Mental Health and Gun Rights
Nov. 9, 2023
One of the more sensitive topics when it comes to firearm laws has to do with mental health and gun rights, and specifically what mental illnesses prohibit you from having a gun. This can be fairly complicated to address because both federal and state regulations come into play with gun rights. If you have questions about this topic or are concerned about your own rights to own a gun, call me at the Redmond Law Group for help in Troy, Michigan, and throughout Oakland County and Macomb County.
Michigan Mental Health Gun Laws
Most of Michigan’s laws on gun rights don’t lay out explicit rules regarding people with mental illness, though federal law does outline rules on this. The two governing agencies that are in charge of this are the Department of Emergency Services and Public Protection (DESPP) and the Department of Mental Health and Addiction Services (DMHAS).
The federal regulation of firearms prohibition employs two primary categories to govern this. Simply put, you cannot possess a gun if you have been:
Adjudicated as a Mental Defective: To qualify under this, a legal body such as a court, board, or administration must declare a person to be legally insane in a criminal court, in danger of imminent harm to themselves or others, incompetent to stand trial, and not mentally competent to handle their own affairs.
Committed to a Mental Institution Involuntarily: Others who have been committed involuntarily for drug use or for mental illness to a mental institution by a legal body are also prohibited from owning firearms. Importantly, this does not include those who voluntarily committed themselves.
Someone who falls into one of these categories is prohibited from “shipping, transporting, receiving, or possessing any firearm or ammunition.” Michigan state law simply reinforces these federal regulations, but does not outline any additional laws regarding mental health. If you’re concerned about your own rights to own a gun and want to know more about these laws, the best thing you can do is contact a gun rights attorney.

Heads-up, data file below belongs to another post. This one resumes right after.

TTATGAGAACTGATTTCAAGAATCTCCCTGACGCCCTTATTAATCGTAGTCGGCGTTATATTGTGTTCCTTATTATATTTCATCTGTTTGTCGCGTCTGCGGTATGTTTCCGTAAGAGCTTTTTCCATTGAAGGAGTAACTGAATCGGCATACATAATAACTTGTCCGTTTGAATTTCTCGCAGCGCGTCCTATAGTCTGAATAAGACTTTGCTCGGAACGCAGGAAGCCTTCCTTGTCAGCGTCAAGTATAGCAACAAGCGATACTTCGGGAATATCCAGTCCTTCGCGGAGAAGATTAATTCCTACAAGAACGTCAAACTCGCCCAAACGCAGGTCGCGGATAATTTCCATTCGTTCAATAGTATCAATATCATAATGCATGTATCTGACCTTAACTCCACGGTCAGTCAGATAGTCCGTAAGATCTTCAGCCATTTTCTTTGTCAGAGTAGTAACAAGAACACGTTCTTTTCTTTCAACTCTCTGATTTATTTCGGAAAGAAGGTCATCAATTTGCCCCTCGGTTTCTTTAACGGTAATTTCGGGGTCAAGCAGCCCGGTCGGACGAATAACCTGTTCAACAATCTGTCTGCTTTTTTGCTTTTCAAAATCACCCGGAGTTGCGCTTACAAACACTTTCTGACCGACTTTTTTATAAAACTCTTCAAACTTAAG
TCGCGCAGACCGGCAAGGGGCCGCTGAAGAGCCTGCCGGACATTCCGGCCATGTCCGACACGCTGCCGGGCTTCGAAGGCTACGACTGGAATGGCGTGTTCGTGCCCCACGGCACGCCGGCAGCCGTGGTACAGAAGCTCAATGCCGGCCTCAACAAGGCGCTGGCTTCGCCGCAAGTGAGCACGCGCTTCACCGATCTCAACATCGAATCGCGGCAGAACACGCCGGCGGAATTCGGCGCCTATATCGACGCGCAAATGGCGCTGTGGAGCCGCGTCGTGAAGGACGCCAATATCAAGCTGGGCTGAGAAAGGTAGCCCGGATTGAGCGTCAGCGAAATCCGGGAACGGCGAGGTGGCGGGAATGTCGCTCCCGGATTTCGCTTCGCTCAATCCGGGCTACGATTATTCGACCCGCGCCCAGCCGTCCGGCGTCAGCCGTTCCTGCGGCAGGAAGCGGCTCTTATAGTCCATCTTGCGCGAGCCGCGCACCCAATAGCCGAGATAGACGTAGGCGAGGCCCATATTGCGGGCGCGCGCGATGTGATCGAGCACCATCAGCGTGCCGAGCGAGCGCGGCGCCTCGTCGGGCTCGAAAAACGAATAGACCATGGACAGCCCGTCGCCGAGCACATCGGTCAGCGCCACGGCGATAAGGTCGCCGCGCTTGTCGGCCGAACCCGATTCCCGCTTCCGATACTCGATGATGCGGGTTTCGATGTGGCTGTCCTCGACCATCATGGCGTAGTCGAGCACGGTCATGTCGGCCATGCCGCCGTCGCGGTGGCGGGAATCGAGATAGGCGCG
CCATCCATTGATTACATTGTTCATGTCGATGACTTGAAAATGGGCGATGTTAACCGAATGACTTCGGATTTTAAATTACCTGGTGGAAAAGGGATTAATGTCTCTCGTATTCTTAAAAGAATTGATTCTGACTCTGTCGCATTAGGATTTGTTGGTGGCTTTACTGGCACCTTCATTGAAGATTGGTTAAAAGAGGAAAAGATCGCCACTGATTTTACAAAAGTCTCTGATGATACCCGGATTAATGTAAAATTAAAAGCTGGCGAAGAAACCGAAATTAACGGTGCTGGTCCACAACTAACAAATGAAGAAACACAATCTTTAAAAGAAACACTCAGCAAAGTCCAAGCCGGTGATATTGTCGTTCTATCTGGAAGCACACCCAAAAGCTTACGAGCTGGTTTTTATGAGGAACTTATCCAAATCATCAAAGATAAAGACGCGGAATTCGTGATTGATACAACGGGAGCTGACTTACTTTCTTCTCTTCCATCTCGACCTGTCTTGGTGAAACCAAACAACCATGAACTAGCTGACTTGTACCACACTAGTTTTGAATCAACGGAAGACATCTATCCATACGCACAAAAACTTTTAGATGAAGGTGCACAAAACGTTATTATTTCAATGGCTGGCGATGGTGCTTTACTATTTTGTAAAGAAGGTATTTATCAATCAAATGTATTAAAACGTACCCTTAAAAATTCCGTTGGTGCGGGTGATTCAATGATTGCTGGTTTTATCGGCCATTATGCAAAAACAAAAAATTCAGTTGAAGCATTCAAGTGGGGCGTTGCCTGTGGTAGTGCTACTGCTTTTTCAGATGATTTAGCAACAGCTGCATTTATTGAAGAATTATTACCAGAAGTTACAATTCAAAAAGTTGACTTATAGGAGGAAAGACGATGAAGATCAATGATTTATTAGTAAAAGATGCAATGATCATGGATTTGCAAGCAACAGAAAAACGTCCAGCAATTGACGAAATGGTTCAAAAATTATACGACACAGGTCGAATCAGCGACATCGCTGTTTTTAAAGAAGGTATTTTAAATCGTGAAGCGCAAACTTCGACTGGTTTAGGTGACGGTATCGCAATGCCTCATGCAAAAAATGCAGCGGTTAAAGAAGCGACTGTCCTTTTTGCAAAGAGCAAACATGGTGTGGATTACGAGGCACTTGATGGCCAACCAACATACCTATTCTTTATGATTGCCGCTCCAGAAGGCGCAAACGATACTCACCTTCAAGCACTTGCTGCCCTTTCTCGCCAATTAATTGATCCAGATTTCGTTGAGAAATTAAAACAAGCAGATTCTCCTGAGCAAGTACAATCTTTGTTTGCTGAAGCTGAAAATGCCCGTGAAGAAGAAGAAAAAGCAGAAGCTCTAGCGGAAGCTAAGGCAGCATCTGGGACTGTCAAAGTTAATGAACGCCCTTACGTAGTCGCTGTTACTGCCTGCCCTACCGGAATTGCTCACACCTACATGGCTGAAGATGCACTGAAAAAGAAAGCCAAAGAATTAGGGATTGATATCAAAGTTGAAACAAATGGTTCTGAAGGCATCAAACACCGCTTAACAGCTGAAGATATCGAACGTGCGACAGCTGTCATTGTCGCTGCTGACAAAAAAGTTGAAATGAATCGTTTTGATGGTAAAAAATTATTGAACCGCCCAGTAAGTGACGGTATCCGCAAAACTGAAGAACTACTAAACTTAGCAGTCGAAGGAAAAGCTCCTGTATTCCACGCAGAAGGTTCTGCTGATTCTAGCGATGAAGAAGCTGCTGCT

Do Specific Diagnoses Prohibit Someone From Being Able to Own a Gun?
There is no federal or state law that lists specific diagnoses that would prohibit someone from owning a gun. Because of this, it’s impossible to prevent someone from purchasing a firearm or ammunition simply because they’ve been diagnosed with a certain mental condition, no matter how seemingly severe it is. Mental illnesses can affect each person differently and depending on their treatment options, someone with a condition like this could have no outward signs of illness.
Gun Seizure From People Posing Imminent Harm
In some cases, it may be necessary to seize guns from someone who poses an imminent harm to themselves or others. This is typically done by way of a gun violence restraining order, also called extreme risk protection orders.
These laws allow someone who believes another person poses an imminent harm (often a family member or spouse) to make an immediate court request to prohibit the individual from possessing or purchasing a firearm or qualifying for a pistol or concealed pistol license. In most cases, a follow-up hearing will be scheduled to reexamine this order after the immediate risk is addressed. Your gun rights attorney will advocate for your rights throughout the process, so don’t face the courts alone.
Protecting & Advocating for Your Rights
If you’re in the Troy, Michigan area and want to sit down with an experienced criminal defense attorney to discuss your questions and concerns about mental health and gun rights, reach out to me at the Redmond Law Group. No matter what situation you find yourself in, I am here for you.